You are tasked with assessing what is causing his breathlessness and cough, which he feels is contributing to his poor sleep.

Current diagnoses

Progressive COPD might be contributing to Mr Pravadhra’s symptoms of breathlessness and cough, and repeating his spirometry and symptom questionnaire (COPD assessment test—CAT) could provide evidence for this. Smoking cessation and a step up in bronchodilator treatment (to dual therapy with a long-acting muscarinic antagonist and long-acting beta2-agonist in a combination inhaler) might be beneficial.11

It is, however, likely that the patient’s weight, deconditioning, and lack of exercise are contributing to his symptoms, and providing lifestyle advice and direct referral to a weight-loss programme, as well as referring for pulmonary rehabilitation could provide significant relief over time.12

This patient drinks approximately 56 units of alcohol a week. Studies suggest that >60% of adults with alcohol dependence experience sleep disturbance and insomnia and that reducing alcohol consumption can improve sleep quality.13 Reducing Mr Pravadhra’s alcohol use is also likely to help with his weight management and diabetic control.

The patient’s other known medical conditions may also be contributing to symptoms. Renal dysfunction and poorly controlled diabetes can be associated with symptoms including breathlessness and fatigue—even in the absence of significant fluid overload. This is poorly understood but is likely to reflect the presence of anaemia, uraemia, muscle wasting, and inflammation.14–16 Tighter management of these conditions may improve symptom burden.


There are a number of medications that could be contributing to this patient’s symptoms. Ramipril, an angiotensin converting enzyme inhibitor, can be associated with a cough,17 while some non-steroidal anti-inflammatories can impact negatively on renal function and control of hypertension18,19 and codeine use can be associated with sleep disturbances.20 Although it may not be possible to alter some of these therapies, reviewing their use and monitoring for potential side effects will be of benefit.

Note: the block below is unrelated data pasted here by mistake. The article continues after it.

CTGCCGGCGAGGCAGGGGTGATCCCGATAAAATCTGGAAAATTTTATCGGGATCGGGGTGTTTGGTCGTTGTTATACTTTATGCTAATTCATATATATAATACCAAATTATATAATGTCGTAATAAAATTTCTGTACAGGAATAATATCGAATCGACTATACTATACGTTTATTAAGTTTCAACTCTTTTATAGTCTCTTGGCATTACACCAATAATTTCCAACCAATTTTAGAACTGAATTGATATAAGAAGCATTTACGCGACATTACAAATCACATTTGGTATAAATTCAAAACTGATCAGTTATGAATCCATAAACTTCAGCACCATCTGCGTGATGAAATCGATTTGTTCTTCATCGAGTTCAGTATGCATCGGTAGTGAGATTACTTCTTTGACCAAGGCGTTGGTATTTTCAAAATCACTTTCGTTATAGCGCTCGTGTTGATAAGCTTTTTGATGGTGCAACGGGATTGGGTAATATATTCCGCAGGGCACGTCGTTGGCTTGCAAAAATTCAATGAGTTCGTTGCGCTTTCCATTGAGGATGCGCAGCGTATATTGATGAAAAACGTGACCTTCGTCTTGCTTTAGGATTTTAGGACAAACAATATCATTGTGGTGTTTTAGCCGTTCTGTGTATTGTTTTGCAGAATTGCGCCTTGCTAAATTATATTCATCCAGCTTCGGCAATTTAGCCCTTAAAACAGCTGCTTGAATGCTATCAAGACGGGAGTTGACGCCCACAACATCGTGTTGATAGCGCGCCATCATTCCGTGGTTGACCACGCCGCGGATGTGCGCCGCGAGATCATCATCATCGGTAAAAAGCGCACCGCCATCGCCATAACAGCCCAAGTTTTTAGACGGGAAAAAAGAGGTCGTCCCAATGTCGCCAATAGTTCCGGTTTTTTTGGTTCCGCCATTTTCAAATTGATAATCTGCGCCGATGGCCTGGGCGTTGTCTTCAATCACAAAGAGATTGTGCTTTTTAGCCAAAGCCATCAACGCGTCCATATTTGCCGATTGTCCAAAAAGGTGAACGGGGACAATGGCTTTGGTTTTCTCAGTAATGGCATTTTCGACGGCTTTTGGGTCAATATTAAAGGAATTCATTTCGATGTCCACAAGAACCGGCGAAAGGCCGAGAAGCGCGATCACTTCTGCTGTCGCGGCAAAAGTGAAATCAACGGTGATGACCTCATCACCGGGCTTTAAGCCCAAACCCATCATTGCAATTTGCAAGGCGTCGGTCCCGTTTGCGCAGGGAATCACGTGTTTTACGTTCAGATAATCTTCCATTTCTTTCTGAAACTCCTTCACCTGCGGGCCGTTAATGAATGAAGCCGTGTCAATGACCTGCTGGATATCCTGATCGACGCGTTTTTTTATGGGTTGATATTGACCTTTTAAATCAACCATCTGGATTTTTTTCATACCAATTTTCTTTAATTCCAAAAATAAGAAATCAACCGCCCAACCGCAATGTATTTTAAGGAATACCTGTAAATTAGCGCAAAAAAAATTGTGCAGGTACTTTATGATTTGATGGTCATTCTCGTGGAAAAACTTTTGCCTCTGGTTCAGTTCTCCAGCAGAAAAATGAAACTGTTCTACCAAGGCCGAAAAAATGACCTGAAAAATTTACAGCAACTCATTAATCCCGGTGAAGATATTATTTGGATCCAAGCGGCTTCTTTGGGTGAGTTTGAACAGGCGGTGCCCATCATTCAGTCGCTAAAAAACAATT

Undiagnosed conditions

While the patient in the case study has a number of co-morbidities, he may also have other, as yet undiagnosed, conditions that may be adding to his symptoms. Undiagnosed cardiac disease is common in COPD21 as symptoms of breathlessness and chest pain can be erroneously attributed to COPD rather than to angina or heart failure. In one study of nearly 900 patients admitted to hospital with an acute exacerbation of COPD, more than 200 had evidence of an acute myocardial infarction on admission—based on an echocardiogram scoring system—but only 68 had a recognised history.22 A raised N-terminal fragment of pro B-type natriuretic peptide is seen in up to 77% of patients with an exacerbation of COPD, and correlates well with echocardiogram findings.23 Screening for risk of heart disease and heart failure is, therefore, useful in this patient group and appropriate treatment can improve breathlessness and cough.

Due to his history of smoking, and potentially also due to this employment history, this patient may be at risk of other lung diseases, such as lung cancer or lung fibrosis, which could initially be screened for with a chest radiograph. Mr Pravadhra’s obesity also places him at risk of obstructive sleep apnoea, for which continuous positive airway pressure (CPAP) is a very effective treatment. The incidence of gastroesophageal reflux disease is higher in people with COPD, and this can be associated with a cough.24,25 Patients with COPD have high rates of anxiety and depression and screening for these and signposting for support or treatment can be of great benefit.26


There are, of course, other potential causes for this fictional patient’s symptoms, but I hope that this illustrates that not all breathlessness in a patient with COPD is due to COPD. Taking a holistic approach to management might improve a patient’s symptom burden without unnecessarily stepping up their COPD treatments.